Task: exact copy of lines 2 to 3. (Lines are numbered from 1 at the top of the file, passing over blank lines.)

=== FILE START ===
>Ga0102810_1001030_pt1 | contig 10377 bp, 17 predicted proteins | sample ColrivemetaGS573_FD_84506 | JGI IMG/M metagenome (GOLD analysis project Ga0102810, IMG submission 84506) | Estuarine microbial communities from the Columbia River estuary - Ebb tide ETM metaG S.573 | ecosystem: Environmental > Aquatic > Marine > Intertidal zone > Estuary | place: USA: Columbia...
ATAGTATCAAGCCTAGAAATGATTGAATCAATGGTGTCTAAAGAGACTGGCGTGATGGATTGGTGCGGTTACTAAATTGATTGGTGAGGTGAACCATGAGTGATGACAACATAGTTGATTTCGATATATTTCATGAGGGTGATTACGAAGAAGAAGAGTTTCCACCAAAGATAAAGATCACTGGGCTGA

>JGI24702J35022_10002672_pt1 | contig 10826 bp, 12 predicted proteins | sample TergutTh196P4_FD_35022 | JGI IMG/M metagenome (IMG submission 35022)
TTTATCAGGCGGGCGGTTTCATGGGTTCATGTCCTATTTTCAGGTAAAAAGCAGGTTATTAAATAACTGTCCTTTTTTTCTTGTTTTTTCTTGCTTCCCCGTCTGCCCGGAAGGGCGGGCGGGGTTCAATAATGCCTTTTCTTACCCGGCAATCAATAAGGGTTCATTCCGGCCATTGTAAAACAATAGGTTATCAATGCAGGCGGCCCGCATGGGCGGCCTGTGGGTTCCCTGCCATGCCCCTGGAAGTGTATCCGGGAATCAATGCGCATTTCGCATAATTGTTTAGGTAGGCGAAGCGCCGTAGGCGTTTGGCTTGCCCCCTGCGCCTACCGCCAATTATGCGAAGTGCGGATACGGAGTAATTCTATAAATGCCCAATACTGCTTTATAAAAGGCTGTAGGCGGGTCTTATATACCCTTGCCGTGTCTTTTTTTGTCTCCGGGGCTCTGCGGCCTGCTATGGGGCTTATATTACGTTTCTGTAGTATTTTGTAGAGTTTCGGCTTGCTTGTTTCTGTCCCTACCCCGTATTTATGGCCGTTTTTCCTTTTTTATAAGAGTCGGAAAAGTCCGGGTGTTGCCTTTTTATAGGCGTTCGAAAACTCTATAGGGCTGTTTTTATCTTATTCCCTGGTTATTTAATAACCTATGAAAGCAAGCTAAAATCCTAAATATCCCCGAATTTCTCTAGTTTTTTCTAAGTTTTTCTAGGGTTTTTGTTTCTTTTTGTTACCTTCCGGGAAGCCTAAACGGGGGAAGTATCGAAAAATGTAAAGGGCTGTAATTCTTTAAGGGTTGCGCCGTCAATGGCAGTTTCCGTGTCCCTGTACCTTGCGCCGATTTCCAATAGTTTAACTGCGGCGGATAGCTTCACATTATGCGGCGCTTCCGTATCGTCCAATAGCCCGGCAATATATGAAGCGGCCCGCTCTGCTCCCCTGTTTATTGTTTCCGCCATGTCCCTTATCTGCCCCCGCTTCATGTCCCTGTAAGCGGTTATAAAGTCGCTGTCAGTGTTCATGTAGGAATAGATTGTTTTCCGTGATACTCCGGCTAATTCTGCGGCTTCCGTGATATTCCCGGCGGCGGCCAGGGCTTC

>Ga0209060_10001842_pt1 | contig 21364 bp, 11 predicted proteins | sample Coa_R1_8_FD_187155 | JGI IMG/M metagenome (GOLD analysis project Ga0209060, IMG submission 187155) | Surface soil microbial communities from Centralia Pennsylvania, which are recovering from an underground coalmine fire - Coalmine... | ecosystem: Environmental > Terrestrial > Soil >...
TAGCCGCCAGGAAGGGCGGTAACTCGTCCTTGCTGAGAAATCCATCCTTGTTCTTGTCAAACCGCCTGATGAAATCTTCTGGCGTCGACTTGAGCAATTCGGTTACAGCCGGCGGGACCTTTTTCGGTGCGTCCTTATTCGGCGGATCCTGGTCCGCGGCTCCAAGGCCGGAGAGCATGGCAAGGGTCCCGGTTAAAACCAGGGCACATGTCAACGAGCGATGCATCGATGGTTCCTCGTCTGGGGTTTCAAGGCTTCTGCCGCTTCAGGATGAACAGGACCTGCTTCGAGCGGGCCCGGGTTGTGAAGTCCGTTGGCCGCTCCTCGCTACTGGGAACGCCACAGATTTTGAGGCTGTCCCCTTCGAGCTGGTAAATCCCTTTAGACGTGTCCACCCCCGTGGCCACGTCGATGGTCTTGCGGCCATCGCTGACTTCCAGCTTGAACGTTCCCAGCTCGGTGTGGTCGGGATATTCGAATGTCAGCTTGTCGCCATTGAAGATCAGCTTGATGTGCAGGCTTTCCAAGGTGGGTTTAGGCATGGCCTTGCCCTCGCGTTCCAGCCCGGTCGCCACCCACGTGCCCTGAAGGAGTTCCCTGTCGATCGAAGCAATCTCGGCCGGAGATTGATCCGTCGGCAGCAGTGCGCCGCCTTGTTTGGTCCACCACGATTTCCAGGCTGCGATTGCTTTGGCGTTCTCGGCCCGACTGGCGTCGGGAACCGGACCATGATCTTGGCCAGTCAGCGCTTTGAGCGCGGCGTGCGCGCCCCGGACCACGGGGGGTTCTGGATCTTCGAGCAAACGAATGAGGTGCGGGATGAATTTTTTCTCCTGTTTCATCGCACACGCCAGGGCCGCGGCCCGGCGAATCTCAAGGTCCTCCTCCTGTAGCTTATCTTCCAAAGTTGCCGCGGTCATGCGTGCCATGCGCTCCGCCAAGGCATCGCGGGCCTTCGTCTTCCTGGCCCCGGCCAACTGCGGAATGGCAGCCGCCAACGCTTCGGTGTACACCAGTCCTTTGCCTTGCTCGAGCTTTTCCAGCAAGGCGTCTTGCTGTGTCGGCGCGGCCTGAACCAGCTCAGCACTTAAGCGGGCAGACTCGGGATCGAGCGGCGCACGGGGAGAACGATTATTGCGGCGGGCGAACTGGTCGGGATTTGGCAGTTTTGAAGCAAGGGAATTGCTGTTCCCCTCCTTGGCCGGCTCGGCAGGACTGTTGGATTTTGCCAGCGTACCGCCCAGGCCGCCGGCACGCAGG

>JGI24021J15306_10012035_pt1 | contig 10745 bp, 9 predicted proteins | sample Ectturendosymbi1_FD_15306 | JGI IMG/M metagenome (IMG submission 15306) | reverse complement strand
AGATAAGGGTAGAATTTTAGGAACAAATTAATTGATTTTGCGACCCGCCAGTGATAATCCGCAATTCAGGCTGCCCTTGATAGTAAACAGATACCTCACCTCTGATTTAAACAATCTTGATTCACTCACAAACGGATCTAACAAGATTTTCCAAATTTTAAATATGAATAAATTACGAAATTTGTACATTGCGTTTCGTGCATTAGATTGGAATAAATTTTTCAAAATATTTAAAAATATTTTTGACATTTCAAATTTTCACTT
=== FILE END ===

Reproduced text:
ATAGTATCAAGCCTAGAAATGATTGAATCAATGGTGTCTAAAGAGACTGGCGTGATGGATTGGTGCGGTTACTAAATTGATTGGTGAGGTGAACCATGAGTGATGACAACATAGTTGATTTCGATATATTTCATGAGGGTGATTACGAAGAAGAAGAGTTTCCACCAAAGATAAAGATCACTGGGCTGA

>JGI24702J35022_10002672_pt1 | contig 10826 bp, 12 predicted proteins | sample TergutTh196P4_FD_35022 | JGI IMG/M metagenome (IMG submission 35022)